The Southwestern Historical Quarterly, Volume 51, July 1947 - April, 1948 Page: 285
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The materials are arranged to demonstrate how the white
man's concept of the plains region has changed through the
years and how his knowledge and understanding of it have been
enhanced by the application of the techniques of the several
sciences to a determination of the nature of regionalism. The
work of those who pioneered in the study of the soil, Hilgard
and Campbell, is perhaps overemphasized, but this overemphasis
is justified by the neglect which these men have suffered in the
The summaries of the books have been efficiently handled,
but it is regrettable that in the conclusions which Malin draws
from the whole body of work of which he treats, he equivocates
so often that his book seems to lack candor. He is so careful to
explain what he does not mean, as well as what he does, that
one comes away with a largely negative concept of his intent.
The book is further handicapped by a poor format and even
worse typography. There can be little question of the worthiness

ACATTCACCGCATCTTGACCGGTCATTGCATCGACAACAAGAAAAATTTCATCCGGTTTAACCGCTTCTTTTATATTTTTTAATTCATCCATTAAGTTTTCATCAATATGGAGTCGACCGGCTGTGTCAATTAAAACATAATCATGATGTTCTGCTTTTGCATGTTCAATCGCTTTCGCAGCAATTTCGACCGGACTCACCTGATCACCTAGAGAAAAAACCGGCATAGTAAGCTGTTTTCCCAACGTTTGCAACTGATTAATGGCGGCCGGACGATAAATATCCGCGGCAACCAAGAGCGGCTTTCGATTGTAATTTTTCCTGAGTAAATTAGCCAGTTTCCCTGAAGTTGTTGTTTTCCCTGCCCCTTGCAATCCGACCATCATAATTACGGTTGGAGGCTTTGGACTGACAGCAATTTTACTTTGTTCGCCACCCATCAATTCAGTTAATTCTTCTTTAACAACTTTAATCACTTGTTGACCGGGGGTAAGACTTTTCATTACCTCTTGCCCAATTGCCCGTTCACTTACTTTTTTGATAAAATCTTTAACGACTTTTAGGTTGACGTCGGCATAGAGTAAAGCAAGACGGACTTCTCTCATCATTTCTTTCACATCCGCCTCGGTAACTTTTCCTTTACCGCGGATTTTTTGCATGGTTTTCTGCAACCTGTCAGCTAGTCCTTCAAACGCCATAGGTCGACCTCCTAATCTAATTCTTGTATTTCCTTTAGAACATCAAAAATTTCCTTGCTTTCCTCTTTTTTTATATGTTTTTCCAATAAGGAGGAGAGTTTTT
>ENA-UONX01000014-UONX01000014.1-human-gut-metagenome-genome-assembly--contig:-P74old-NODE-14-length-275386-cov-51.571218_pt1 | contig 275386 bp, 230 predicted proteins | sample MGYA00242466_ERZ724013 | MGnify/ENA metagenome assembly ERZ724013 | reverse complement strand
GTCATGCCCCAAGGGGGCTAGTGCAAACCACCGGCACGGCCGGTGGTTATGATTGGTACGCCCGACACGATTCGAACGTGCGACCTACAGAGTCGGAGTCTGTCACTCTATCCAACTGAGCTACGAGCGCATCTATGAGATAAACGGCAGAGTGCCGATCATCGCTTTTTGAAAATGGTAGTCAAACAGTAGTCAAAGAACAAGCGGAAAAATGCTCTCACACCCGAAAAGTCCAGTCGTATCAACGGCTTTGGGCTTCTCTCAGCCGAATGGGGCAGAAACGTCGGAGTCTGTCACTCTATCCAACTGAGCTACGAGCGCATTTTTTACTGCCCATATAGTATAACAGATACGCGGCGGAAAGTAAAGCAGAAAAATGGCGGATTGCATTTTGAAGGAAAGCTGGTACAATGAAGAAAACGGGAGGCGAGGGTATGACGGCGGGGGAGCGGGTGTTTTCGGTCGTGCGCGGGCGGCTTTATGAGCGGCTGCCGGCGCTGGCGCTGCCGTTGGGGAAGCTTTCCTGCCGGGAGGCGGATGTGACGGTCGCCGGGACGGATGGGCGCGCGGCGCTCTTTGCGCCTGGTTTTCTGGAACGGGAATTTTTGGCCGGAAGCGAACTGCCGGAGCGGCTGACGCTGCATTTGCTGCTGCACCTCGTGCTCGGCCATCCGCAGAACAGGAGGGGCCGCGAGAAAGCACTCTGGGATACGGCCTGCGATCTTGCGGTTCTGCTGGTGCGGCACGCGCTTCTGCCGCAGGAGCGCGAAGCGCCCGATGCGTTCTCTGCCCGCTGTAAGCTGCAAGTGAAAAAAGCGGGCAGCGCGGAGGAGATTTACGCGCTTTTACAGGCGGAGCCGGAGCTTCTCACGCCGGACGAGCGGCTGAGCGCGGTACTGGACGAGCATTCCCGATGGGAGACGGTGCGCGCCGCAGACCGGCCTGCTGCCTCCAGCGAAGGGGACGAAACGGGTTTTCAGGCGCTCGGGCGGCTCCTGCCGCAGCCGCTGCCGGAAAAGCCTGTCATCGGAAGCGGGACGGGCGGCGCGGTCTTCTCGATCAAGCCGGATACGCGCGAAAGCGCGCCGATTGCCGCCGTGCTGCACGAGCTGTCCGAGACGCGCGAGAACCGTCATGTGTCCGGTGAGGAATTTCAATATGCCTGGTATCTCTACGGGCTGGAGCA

of Malin's purpose in writing this book to provide a guide to
the available material on the grassland, but it could be wished
that the information which the work contains were available in
a more satisfactory manner.
Arkansas. By John Gould Fletcher. Chapel Hill (The University
of North Carolina Press), 1947. Pp. 401. $5.00.
This account of the discovery and development of Arkansas
by an author better known for his poetry than for his historical
writings is a vivid, valuable-and often accurate-addition to the
all-too-few books written on the subject. Particularly in the early
chapters of Arkansas does John Gould Fletcher present historical
facts in such a manner that they "go down easier" than is usually
the case. The coming of the Spaniards under De Soto, and their
wanderings over the land that is now Arkansas, the struggles of
the French to carve from this raw wilderness a new empire, and,
finally, the creation of the territory of Arkansas-all are depicted
in entertaining and convincing fashion.
Also well told are the stories of the Civil War and of the
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Texas State Historical Association. The Southwestern Historical Quarterly, Volume 51, July 1947 - April, 1948, periodical, 1948; Austin, Texas. (texashistory.unt.edu/ark:/67531/metapth101119/m1/353/?rotate=90: accessed April 30, 2017), University of North Texas Libraries, The Portal to Texas History, texashistory.unt.edu; crediting Texas State Historical Association.